Note: This blog contains excerpts from the policy brief.
In a new brief published today, The Missing Track: The case for a new policy framework between the United States and Sudan, the Enough Project lays out a detailed plan for how the Trump administration can develop and implement a new track of engagement with Sudan focused on peace and respect for human rights – the absence of which helps perpetuate Sudan’s system of violent kleptocracy.
In early July, the Trump administration must make a decision: follow through on an Obama-era Executive Order from January 2017 to terminate the longstanding comprehensive sanctions on Sudan, or put the old sanctions regime back in place. The July decision point is part of a five-track plan that the Obama administration negotiated with Khartoum in an effort to achieve tangible progress on a limited set of issues: partnering on counterterrorism priorities, defeating the Lord’s Resistance Army (LRA), ending Sudanese support to South Sudanese armed opposition groups, enacting a cessation of hostilities, and expanding humanitarian access.
The new track of engagement argued for in the brief should focus on what should be the United States’ most pressing policy goals for Sudan: strongly supporting Sudanese advances in human rights, religious freedom, essential democratic reforms, good governance, and ultimately a comprehensive peace throughout the country.
“The fate of the Sudan sanctions regime currently hinges on five determining tracks that are incomplete in addressing a fundamental issue, that is, how to incentivize the Bashir regime to stop killing and oppressing its people.” – Omer Ismail, Enough Project Senior Advisor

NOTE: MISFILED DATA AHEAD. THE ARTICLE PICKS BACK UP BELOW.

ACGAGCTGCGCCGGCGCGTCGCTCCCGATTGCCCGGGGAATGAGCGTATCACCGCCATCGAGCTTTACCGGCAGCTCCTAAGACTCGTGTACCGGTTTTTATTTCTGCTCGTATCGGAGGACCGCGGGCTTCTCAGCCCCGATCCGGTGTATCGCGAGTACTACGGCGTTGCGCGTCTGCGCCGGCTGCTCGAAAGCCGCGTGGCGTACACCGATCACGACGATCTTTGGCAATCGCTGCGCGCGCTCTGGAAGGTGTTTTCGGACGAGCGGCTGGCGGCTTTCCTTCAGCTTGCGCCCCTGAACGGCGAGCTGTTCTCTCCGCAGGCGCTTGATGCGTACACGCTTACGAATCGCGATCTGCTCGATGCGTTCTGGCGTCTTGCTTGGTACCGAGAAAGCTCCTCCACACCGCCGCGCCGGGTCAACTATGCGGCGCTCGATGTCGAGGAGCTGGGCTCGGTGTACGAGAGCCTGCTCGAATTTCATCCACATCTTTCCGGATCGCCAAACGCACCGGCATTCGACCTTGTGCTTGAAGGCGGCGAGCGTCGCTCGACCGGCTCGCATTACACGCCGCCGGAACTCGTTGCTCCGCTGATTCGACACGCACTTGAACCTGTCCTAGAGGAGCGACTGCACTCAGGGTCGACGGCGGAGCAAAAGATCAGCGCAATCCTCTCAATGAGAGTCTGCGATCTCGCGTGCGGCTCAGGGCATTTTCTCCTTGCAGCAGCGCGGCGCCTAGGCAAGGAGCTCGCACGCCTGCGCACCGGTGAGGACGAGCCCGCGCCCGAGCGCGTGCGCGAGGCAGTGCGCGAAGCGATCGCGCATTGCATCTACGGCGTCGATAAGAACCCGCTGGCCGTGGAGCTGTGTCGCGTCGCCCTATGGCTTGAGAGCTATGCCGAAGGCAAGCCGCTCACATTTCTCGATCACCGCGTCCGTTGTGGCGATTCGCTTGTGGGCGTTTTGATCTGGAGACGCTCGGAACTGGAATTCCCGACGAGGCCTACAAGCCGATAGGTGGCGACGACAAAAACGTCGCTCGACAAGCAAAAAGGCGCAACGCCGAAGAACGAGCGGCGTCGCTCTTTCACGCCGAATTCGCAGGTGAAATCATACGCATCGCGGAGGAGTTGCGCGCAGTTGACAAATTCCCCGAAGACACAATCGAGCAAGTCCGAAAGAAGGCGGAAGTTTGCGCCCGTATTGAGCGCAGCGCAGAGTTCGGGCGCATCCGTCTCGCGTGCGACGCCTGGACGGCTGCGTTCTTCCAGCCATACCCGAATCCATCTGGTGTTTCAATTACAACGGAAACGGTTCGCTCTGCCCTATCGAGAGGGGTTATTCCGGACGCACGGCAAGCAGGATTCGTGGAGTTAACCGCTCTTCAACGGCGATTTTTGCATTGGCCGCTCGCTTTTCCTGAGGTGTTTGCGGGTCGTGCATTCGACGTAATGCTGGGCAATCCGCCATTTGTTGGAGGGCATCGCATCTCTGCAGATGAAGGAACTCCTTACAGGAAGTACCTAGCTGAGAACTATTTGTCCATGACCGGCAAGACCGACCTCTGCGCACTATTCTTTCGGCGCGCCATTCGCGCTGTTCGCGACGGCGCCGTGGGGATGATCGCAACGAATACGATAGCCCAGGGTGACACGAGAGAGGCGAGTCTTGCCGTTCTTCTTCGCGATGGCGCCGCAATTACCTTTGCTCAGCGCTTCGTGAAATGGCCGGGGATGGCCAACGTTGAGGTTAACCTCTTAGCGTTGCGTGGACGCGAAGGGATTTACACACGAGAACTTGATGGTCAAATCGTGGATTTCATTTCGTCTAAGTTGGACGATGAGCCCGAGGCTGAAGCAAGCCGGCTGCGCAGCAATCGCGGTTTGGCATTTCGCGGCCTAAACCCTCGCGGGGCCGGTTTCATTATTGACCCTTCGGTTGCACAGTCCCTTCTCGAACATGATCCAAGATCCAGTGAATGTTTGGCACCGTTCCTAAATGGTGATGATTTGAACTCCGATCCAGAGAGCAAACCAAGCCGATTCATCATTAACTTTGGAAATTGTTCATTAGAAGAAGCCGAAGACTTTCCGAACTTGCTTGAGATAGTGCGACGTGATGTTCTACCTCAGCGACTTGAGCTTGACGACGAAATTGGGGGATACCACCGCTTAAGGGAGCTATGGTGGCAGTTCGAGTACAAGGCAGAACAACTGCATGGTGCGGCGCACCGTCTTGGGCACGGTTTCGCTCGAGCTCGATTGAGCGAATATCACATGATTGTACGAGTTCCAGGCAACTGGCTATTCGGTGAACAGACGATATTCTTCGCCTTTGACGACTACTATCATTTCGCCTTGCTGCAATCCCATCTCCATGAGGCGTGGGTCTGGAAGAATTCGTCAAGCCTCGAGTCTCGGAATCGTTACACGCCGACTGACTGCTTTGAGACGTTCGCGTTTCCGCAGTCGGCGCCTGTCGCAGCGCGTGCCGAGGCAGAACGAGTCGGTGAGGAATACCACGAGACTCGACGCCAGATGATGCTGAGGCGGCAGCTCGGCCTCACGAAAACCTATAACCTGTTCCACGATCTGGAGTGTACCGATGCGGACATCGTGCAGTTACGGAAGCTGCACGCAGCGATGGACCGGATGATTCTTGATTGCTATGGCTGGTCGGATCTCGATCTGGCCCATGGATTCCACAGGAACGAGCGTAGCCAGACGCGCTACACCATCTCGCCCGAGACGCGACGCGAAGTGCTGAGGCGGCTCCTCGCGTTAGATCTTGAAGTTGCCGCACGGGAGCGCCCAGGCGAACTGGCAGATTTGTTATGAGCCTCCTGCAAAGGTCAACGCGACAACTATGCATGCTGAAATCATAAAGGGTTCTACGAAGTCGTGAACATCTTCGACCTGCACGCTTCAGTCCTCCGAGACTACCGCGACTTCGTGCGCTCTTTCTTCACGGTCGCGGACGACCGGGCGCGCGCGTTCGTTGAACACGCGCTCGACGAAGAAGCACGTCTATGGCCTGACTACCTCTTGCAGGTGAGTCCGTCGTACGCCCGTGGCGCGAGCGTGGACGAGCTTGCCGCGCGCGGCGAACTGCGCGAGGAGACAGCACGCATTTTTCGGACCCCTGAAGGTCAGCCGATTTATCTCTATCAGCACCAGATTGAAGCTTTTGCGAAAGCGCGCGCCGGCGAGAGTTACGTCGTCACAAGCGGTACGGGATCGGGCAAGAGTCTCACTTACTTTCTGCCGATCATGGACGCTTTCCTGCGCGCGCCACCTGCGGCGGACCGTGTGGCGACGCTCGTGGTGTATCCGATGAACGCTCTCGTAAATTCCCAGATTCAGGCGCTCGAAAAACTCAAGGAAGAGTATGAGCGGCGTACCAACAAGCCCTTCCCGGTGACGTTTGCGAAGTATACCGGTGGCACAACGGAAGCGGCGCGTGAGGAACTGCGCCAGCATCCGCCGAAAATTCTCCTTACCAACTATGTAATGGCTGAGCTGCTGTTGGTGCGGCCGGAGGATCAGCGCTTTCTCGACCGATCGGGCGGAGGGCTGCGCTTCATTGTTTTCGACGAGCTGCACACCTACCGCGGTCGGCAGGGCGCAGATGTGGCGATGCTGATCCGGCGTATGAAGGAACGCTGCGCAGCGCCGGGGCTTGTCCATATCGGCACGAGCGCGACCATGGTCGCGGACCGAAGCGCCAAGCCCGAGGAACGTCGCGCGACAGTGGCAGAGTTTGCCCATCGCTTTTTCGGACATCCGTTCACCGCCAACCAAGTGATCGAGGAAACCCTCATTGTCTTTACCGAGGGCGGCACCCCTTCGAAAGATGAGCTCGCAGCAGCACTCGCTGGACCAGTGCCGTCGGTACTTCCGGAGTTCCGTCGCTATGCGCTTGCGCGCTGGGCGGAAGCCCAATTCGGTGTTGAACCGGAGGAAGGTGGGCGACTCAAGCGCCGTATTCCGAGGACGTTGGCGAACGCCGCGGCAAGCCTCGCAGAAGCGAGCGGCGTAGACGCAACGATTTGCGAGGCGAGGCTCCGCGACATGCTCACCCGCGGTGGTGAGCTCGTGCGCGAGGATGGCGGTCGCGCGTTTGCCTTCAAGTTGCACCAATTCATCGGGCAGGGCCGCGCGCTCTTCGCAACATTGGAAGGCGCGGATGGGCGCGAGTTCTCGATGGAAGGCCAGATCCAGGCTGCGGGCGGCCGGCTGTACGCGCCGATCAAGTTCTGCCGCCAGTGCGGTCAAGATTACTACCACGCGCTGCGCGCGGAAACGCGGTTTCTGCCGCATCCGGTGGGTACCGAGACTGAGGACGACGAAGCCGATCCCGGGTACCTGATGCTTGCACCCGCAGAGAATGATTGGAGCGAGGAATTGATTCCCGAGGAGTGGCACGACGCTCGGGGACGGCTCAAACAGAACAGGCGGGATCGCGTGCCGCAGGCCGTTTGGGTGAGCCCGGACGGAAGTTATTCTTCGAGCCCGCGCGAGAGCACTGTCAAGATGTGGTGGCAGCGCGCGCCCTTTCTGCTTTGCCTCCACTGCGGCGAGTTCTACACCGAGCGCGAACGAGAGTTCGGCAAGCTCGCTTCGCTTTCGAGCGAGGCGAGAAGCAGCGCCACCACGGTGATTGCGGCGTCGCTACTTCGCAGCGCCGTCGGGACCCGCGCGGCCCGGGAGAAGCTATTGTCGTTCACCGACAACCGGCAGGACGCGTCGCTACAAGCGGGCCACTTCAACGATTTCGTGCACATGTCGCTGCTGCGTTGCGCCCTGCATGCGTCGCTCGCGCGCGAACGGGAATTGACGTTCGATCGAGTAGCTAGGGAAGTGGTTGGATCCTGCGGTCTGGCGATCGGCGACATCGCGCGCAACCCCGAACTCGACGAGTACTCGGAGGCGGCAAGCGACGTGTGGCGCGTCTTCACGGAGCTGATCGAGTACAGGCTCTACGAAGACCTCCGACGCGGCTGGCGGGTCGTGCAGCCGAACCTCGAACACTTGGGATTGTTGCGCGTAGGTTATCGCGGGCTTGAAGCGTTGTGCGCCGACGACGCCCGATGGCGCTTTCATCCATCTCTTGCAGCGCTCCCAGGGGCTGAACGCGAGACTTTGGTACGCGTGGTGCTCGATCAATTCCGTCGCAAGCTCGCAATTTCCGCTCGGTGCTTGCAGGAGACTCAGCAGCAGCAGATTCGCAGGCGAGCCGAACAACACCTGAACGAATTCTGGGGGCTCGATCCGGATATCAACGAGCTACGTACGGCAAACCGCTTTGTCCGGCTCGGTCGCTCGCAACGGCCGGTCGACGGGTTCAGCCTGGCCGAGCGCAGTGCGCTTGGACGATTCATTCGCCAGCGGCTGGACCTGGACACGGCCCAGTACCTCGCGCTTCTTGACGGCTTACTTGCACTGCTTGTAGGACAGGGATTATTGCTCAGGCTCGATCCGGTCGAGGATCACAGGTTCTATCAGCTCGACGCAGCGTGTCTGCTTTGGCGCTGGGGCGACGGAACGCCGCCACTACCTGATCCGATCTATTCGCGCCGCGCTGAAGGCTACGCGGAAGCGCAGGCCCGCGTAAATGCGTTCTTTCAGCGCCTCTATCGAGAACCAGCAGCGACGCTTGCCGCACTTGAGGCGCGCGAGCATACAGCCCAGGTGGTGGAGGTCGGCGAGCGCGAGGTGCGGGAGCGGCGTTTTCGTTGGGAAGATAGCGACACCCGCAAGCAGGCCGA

Absent serious and meaningful progress toward these goals, the government of Sudan will maintain the longstanding patterns of behavior that have marked its rule for the last 28 years, and Khartoum will continue pursuing policies that have led to continuous deadly war, religious persecution, authoritarian governance, mass migration to Europe, grand corruption, and affiliation with and support for terrorist organizations.
As The Missing Track: The case for a new policy framework between the United States and Sudan explains, because the current five-track plan that the U.S. government is pursuing with Khartoum does not connect directly to political and governance reform in Sudan, and because the comprehensive sanctions regime was flawed in design and implementation, it is necessary to attach both new pressures and new incentives to this new set of goals. The new pressures should include very specific and robust network sanctions based on the best financial intelligence available and aimed at key officials and their networks who are undermining peace and human rights in Sudan, combined with anti-money laundering measures designed to achieve broad U.S. foreign policy objectives and protect the integrity of the U.S. financial system.